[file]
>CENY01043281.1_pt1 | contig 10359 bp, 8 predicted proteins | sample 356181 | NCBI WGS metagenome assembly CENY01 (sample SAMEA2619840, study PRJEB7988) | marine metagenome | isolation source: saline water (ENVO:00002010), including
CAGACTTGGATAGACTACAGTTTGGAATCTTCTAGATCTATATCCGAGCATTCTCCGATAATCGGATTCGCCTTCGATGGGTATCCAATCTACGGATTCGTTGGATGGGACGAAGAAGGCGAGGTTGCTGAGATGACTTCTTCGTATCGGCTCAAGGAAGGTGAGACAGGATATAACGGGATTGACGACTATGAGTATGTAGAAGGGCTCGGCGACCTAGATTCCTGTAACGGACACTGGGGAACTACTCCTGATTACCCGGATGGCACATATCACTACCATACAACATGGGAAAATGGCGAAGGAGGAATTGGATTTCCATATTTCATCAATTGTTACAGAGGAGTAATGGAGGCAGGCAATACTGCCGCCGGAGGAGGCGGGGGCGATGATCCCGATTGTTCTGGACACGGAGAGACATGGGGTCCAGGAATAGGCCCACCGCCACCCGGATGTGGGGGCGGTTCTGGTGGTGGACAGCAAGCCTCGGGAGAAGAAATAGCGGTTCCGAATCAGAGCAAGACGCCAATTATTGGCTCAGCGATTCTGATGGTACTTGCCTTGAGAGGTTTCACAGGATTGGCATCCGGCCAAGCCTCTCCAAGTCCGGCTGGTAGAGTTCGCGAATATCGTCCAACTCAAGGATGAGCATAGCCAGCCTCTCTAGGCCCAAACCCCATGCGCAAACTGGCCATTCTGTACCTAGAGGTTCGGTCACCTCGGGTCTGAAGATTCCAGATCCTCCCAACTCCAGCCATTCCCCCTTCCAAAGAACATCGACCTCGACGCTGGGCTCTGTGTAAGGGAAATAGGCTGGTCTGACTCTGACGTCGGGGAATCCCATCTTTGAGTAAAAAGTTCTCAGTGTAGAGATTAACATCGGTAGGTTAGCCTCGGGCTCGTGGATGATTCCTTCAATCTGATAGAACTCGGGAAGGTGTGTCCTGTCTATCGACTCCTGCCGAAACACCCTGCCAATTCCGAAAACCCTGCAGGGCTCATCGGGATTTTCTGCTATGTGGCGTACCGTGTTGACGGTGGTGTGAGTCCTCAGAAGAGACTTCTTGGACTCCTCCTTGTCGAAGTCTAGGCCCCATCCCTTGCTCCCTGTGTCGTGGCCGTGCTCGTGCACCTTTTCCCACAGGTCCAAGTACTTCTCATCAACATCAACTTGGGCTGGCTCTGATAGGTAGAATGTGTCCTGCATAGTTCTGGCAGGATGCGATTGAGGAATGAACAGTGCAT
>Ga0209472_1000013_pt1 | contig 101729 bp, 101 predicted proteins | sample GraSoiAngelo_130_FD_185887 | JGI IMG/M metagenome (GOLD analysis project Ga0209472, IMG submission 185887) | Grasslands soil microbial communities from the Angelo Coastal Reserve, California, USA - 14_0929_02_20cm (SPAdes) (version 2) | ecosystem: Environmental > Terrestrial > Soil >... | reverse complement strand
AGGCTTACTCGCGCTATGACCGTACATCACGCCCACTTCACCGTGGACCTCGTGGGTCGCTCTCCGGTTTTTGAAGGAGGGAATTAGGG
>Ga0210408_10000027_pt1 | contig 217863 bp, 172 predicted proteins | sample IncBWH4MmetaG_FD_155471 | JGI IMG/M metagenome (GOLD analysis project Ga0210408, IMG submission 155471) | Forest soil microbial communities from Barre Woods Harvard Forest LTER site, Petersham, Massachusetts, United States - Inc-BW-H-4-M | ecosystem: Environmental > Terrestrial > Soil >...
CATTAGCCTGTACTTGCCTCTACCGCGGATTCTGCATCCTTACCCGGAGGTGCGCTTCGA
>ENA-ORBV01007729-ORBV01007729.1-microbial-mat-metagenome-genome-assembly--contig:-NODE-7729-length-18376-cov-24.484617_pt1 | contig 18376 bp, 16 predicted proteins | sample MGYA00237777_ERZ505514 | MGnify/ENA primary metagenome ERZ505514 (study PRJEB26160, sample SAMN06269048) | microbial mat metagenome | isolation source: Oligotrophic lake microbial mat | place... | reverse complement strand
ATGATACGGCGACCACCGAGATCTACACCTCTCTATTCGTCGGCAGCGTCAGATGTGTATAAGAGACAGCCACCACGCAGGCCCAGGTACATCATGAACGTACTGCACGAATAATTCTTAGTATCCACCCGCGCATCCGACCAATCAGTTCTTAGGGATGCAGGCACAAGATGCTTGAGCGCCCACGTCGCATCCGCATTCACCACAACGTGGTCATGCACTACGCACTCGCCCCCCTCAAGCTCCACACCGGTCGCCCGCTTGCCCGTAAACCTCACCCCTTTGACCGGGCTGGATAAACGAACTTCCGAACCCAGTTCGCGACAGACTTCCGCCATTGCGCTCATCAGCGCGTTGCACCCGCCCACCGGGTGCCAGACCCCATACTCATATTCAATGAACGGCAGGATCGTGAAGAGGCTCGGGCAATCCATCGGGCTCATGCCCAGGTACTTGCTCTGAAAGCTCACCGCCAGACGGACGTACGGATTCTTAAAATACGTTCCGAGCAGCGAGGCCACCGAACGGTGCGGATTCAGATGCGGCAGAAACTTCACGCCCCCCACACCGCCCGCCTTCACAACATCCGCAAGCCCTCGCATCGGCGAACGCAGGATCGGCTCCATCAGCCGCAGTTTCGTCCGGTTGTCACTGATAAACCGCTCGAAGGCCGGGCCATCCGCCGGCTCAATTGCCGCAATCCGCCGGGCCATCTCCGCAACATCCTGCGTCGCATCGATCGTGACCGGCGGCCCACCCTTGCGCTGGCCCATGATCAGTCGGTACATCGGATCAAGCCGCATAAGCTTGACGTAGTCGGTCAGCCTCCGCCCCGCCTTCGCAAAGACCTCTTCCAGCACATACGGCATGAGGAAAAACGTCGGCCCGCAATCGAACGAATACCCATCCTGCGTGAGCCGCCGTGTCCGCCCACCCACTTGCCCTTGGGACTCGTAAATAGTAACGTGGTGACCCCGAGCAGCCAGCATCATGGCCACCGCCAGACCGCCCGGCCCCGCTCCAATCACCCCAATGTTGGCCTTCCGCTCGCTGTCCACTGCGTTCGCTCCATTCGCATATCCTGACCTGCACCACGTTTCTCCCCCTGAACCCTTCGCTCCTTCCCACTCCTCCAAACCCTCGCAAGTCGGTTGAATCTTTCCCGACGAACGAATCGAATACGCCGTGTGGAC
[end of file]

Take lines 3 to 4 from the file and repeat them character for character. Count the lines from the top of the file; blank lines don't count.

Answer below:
>Ga0209472_1000013_pt1 | contig 101729 bp, 101 predicted proteins | sample GraSoiAngelo_130_FD_185887 | JGI IMG/M metagenome (GOLD analysis project Ga0209472, IMG submission 185887) | Grasslands soil microbial communities from the Angelo Coastal Reserve, California, USA - 14_0929_02_20cm (SPAdes) (version 2) | ecosystem: Environmental > Terrestrial > Soil >... | reverse complement strand
AGGCTTACTCGCGCTATGACCGTACATCACGCCCACTTCACCGTGGACCTCGTGGGTCGCTCTCCGGTTTTTGAAGGAGGGAATTAGGG